What's Worse Than Debating the CIT-Heads?
Debating the CIT-heads and losing. John Bursill takes on Craig Ranke in a 2-1/2 hour slug-fest (in the sense that both debaters are slugs), and admits that he lost.
This is a debate no one else would have, so once again I get left carrying the bag:) By the way Craig will be viewed the winner (congratulations)....but I hope all are benefited by this sometimes painful process. I do not represent any others in this debate, and strongly defend the work of Michael Wolsey and Jim Hoffman et al as important and valid although I accept it could of been done better.
Adam Syed, a CIT-head himself, engages in a little victory dance at 9-11 Flogger, and reveals himself as a pinhead. For instance:
Craig explains his line of reasoning and uses one of Richard Gage's lecture points as an analogy. This lecture point concerns statistics and probability. With the controlled demolition proof: There are 10 (or more) characteristics of the 'collapses' that are characteristic to only controlled demolition. Gage makes the point that: Let's just say that ONE of those characteristics MIGHT have a (generous) 1 in 100 chance of occurring in a "natural" collapse without explosives. Well, for TWO of those characteristics to occur without CD would already be a 1 in 10,000 chance, meaning quite low indeed. But for ALL TEN of these features to occur without CD is 1 in 100^10 (more correctly spelled 1 x 10^20). In other words, zero, for all practical purposes.
Similarly, at the Pentagon we have 13 eyewitnesses who independently corroborate each other in placing the plane on the north side of the gas station. Of these 13, let's say there's a 1/100 chance of one of them being wrong. But the odds of two of them both being wrong about the plane's location w/r to Citgo is 1/10,000, etc. The probably that all 13 witnesses are wrong about the plane being on the north side is, for all practical purposes, zero.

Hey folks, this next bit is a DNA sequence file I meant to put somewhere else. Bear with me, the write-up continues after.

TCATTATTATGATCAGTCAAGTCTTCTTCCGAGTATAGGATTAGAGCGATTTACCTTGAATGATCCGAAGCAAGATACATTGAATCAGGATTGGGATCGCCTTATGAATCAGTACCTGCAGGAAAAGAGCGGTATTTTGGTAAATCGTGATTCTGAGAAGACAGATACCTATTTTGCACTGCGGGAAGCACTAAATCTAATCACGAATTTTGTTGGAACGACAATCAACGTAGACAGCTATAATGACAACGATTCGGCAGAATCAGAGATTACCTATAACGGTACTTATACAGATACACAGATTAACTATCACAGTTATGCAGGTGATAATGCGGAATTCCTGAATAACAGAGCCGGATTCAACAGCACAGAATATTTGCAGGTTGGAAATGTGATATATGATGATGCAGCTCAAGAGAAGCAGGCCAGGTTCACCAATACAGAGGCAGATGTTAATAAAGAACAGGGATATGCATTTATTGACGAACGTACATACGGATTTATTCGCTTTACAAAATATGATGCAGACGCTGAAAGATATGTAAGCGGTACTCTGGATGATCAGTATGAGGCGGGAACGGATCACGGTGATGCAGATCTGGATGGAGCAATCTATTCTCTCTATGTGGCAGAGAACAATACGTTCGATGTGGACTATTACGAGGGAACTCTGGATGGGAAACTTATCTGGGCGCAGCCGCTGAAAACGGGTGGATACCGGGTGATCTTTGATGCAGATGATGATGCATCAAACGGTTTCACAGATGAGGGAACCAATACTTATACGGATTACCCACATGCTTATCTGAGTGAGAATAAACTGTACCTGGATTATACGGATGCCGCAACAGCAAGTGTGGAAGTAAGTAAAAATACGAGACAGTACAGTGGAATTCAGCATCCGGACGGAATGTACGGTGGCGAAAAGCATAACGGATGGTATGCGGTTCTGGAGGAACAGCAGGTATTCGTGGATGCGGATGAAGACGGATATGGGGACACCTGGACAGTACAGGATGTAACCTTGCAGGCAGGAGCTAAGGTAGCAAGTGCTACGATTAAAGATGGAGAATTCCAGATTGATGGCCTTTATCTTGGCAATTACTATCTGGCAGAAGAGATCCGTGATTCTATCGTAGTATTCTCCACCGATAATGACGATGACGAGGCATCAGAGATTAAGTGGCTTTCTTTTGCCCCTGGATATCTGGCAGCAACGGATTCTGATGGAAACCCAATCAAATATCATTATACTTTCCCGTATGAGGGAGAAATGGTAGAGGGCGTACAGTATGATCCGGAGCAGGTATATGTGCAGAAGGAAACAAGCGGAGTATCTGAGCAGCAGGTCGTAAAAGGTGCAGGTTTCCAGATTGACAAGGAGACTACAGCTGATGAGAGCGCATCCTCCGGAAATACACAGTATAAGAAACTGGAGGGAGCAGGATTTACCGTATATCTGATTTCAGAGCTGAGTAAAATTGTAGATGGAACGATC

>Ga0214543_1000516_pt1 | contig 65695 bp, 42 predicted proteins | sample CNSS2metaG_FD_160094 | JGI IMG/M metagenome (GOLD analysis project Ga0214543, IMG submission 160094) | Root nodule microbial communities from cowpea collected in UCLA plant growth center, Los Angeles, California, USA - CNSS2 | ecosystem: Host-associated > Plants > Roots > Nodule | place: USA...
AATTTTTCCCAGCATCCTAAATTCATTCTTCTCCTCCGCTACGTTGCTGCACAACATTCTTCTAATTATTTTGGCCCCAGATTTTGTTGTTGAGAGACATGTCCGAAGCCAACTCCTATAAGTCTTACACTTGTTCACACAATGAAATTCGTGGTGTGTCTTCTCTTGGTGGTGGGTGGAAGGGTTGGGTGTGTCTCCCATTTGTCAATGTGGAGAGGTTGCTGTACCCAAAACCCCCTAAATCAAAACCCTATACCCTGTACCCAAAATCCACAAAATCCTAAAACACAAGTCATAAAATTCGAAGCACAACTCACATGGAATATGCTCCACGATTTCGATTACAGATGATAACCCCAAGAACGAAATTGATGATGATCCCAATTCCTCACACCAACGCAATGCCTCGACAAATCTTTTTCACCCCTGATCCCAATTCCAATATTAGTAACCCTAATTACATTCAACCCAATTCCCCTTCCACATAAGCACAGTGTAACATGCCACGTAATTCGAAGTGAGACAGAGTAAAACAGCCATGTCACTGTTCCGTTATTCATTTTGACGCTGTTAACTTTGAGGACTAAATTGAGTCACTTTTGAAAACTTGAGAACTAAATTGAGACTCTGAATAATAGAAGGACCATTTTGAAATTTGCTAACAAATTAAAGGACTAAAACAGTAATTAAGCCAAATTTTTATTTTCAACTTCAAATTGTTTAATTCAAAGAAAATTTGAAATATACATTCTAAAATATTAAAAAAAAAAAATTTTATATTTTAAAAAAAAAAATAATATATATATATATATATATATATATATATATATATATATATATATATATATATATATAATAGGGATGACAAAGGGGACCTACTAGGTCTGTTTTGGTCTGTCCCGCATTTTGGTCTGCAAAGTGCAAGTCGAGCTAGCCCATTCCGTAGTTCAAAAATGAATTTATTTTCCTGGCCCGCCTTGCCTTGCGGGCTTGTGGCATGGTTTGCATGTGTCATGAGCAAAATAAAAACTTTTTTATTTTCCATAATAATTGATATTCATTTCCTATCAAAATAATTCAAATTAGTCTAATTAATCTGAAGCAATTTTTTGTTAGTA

So much nonsense in those two little paragraphs! Gage always ignores that there are many, many characteristics of controlled demolition that were not present at the World Trade Center. For starters, there were no loud explosions.
Second, there is no way that saying there is only a 1 in 100 chance of any individual North of Citgo witness being wrong is generous. Eyewitnesses are notoriously unreliable, which is why the essential message of every episode of CSI is that when the physical evidence contradicts the eyewitnesses, go with the physical evidence.
And playing the "what are the odds" game cuts against the CIT-heads anyway, as I pointed out months ago. Let's really be generous and say that the odds are 70% that each witness is right and 30% that he is wrong. Adam and Craig would like us to focus on the idea that the odds of them all being wrong are vanishingly small; 30% to the 14th power, which works out to be about 1 in 20 million.
But let's flip that around and ask, what are the odds that they are all right? That's 70% to the 14th power, which may not be vanishingly small, but it's about 0.6% or about 1 in 150. And that's before we get into questions like whether Edward Paik's flight path is significantly different than the "official story" or whether Officer Legasse was playing games with the Troofers.
Note as well this key point in Bursill's post:
Even though it was my understanding that all 13/14 witnesses CIT site believe a plane hit the Pentagon, Craig also now disputes this but would not be drawn on the number...
Of course Ranke disputes that, because if he admits it, his whole "what are the odds" game can be played against him. What are the odds that the eyewitnesses were wrong about the plane hitting the Pentagon? Obviously an order of magnitude or more lower than whether they're wrong about the plane's position vis-a-vis the Citgo station.